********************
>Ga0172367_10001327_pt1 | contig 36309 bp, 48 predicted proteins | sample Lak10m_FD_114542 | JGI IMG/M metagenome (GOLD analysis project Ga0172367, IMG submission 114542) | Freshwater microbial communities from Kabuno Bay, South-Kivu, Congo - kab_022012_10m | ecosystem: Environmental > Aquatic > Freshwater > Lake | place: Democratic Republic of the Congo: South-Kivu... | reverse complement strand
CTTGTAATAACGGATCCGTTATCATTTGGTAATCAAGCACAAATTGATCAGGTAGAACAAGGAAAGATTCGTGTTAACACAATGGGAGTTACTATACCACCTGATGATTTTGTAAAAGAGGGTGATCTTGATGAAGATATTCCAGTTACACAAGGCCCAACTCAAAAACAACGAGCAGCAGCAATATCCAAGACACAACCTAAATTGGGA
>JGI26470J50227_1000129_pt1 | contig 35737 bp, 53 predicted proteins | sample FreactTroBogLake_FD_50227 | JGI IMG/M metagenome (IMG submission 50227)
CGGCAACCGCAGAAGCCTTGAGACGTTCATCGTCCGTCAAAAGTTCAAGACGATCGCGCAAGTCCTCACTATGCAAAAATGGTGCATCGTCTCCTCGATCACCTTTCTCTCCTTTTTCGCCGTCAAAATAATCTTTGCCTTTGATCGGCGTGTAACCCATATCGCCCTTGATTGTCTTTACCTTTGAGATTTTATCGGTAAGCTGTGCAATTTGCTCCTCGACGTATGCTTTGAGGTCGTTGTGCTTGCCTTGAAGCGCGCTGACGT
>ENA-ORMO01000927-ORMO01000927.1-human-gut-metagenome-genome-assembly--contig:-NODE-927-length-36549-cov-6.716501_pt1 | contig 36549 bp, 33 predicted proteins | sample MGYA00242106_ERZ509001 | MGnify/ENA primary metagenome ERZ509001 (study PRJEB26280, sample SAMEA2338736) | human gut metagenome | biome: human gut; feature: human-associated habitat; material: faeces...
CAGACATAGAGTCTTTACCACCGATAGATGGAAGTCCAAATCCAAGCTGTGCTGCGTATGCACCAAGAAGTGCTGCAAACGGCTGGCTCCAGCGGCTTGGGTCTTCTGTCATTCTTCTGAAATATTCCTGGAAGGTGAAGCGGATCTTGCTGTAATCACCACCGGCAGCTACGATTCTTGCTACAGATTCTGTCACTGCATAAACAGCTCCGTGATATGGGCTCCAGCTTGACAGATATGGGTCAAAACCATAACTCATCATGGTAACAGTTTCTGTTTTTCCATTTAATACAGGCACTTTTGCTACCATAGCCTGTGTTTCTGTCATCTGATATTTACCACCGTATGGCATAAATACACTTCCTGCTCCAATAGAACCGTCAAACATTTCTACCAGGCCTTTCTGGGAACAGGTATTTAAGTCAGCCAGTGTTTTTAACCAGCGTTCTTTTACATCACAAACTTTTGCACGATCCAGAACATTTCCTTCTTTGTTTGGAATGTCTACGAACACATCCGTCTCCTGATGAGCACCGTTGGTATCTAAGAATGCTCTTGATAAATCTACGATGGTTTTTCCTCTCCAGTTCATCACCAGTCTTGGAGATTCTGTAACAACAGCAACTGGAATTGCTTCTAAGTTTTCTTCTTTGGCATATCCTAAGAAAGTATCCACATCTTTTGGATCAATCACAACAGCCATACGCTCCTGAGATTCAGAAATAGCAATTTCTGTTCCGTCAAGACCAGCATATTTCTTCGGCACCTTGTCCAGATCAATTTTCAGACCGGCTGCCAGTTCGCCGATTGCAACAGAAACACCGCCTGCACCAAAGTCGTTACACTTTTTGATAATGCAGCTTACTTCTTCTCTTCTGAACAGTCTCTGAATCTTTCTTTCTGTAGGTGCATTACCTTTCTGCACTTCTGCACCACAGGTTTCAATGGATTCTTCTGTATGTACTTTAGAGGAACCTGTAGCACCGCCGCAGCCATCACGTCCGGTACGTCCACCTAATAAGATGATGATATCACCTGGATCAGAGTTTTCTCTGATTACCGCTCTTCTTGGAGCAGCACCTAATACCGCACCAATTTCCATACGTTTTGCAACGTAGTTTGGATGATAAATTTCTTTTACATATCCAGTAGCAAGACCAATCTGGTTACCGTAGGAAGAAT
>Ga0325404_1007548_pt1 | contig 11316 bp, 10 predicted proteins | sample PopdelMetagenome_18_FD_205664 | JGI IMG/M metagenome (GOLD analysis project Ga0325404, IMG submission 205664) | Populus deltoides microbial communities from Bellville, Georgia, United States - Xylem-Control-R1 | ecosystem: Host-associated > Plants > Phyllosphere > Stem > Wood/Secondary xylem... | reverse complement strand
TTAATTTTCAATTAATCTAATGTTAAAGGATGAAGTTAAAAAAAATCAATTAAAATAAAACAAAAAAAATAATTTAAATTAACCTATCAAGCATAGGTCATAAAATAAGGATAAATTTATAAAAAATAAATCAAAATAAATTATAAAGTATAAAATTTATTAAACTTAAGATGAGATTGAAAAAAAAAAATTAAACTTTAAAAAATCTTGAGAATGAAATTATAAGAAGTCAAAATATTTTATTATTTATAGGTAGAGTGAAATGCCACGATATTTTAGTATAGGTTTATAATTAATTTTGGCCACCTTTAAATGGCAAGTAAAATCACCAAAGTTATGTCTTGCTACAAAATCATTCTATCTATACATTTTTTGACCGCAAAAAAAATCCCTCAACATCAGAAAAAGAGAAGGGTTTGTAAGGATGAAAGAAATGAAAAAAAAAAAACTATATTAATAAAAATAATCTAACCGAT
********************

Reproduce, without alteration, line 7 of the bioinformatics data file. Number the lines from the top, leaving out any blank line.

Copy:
>Ga0325404_1007548_pt1 | contig 11316 bp, 10 predicted proteins | sample PopdelMetagenome_18_FD_205664 | JGI IMG/M metagenome (GOLD analysis project Ga0325404, IMG submission 205664) | Populus deltoides microbial communities from Bellville, Georgia, United States - Xylem-Control-R1 | ecosystem: Host-associated > Plants > Phyllosphere > Stem > Wood/Secondary xylem... | reverse complement strand